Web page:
Involving community members in preparedness and resiliency involves bi-directional and iterative communication and actions: a case study of vulnerable populations in New Jersey following superstorm Sandy

Joanna Burger, Michael Gochfeld

Research output: Contribution to journalArticlepeer-review

3 Scopus citations

Abstract

Recent increases in hurricanes and other weather events have brought to light the importance of understanding what people think should be done to improve recovery and resiliency in their communities. While most studies focus only on perceptions of concerns, effects, medical issues and personal preparedness, herein subjects in New Jersey were interviewed to determine future actions they intend to follow, the actions they think agencies or others should be taking, and present a conceptual model for involvement of vulnerable community members in their own protection for future catastrophic events. The emphasis was on government and community actions. It is a bottom-up approach rather than a top-down approach to reduction of future risk. The case study involved subjects interviewed immediately following Sandy (general affected public; N = 756) and 2–3 years after Sandy (vulnerable population, N = 586). Concerns of subjects within 100 days related to friends family, safety and survival, food and water and medical concerns as well as recovery, repairs on their property, and community safety. Two to three years later, subjects remembered being significantly more concerned about family, friends, safety and survival, food and water and medical concerns than subjects interviewed within 100 days. Memories (or concern) also faded with respect to future preparedness; significantly more subjects interviewed 2–3 years after Sandy were going to do nothing, were less concerned about protecting family, community, and possessions than subjects interviewed within 100 days of Sandy. In contrast, the same percentage were going to evacuate and buy supplies, so it is not just a matter of forgetting the whole event. The data from open-ended questions indicated that subjects believed that recovery and preparation for a future severe storm event involved complicated and iterative activities of many different individuals, organizations, and governmental agencies. Thus we present an iterative, interactive model, and provide examples of how subjects viewed the interactions necessary to provide resiliency to their communities. We discuss the value-added of a bottoms-up approach to understanding risk reduction, preparedness and resiliency.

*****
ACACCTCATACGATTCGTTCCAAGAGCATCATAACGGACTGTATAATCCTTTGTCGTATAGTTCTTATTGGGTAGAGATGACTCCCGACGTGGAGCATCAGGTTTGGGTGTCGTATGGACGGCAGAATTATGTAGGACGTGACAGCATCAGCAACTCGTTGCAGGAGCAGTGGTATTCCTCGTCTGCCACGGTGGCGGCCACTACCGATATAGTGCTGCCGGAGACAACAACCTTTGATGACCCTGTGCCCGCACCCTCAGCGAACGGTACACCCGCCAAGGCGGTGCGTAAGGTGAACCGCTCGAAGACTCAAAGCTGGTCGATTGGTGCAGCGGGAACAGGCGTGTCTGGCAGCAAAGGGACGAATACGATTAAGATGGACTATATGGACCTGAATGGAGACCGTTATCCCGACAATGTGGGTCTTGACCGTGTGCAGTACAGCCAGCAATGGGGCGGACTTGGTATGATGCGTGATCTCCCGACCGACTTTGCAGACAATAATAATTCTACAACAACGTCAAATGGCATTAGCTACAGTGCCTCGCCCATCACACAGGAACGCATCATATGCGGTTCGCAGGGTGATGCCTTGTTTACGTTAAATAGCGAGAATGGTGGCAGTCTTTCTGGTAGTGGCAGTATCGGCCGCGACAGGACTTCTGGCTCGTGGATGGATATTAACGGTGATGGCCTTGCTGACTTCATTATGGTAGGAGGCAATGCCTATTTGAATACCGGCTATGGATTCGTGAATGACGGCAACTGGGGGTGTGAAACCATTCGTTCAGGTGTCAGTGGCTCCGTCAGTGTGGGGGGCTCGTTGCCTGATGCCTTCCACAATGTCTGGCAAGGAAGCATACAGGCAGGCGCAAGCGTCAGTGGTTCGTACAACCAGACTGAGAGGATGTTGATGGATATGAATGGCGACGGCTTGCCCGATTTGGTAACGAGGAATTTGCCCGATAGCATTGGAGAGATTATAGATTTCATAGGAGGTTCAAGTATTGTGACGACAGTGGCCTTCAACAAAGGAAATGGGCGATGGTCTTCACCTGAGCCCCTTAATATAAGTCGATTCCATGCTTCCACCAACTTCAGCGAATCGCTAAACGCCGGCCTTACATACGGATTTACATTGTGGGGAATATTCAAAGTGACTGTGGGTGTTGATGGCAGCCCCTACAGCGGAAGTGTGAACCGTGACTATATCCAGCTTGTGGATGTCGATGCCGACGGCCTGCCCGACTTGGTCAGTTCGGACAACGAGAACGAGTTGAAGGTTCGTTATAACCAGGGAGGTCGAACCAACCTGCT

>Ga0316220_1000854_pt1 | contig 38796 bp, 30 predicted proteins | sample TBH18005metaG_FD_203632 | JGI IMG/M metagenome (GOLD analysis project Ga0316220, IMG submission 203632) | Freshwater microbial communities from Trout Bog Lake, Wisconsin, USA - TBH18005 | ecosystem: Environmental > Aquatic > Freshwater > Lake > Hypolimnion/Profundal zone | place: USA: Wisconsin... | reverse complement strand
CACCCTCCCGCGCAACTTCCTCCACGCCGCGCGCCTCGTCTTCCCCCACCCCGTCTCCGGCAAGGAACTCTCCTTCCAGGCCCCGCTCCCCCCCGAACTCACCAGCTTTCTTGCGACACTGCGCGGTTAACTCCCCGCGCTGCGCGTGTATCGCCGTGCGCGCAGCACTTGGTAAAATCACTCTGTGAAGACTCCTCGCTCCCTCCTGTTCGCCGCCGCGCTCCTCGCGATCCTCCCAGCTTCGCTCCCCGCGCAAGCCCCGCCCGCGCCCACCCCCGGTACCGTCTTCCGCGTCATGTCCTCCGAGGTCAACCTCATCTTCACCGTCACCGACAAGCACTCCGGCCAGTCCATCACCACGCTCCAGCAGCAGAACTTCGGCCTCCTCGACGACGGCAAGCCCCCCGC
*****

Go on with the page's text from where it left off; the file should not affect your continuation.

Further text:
Original languageEnglish (US)
Pages (from-to)541-556
Number of pages16
JournalJournal of Risk Research
Volume23
Issue number4
DOIs
StatePublished - Apr 2 2020

All Science Journal Classification (ASJC) codes

  • Safety, Risk, Reliability and Quality
  • Social Sciences(all)
  • Engineering(all)
  • Strategy and Management

Keywords

  • Conceptual model
  • Superstorm Sandy
  • community involvement
  • hurricanes
  • perceptions
  • preparedness
  • risks
  • stakeholders

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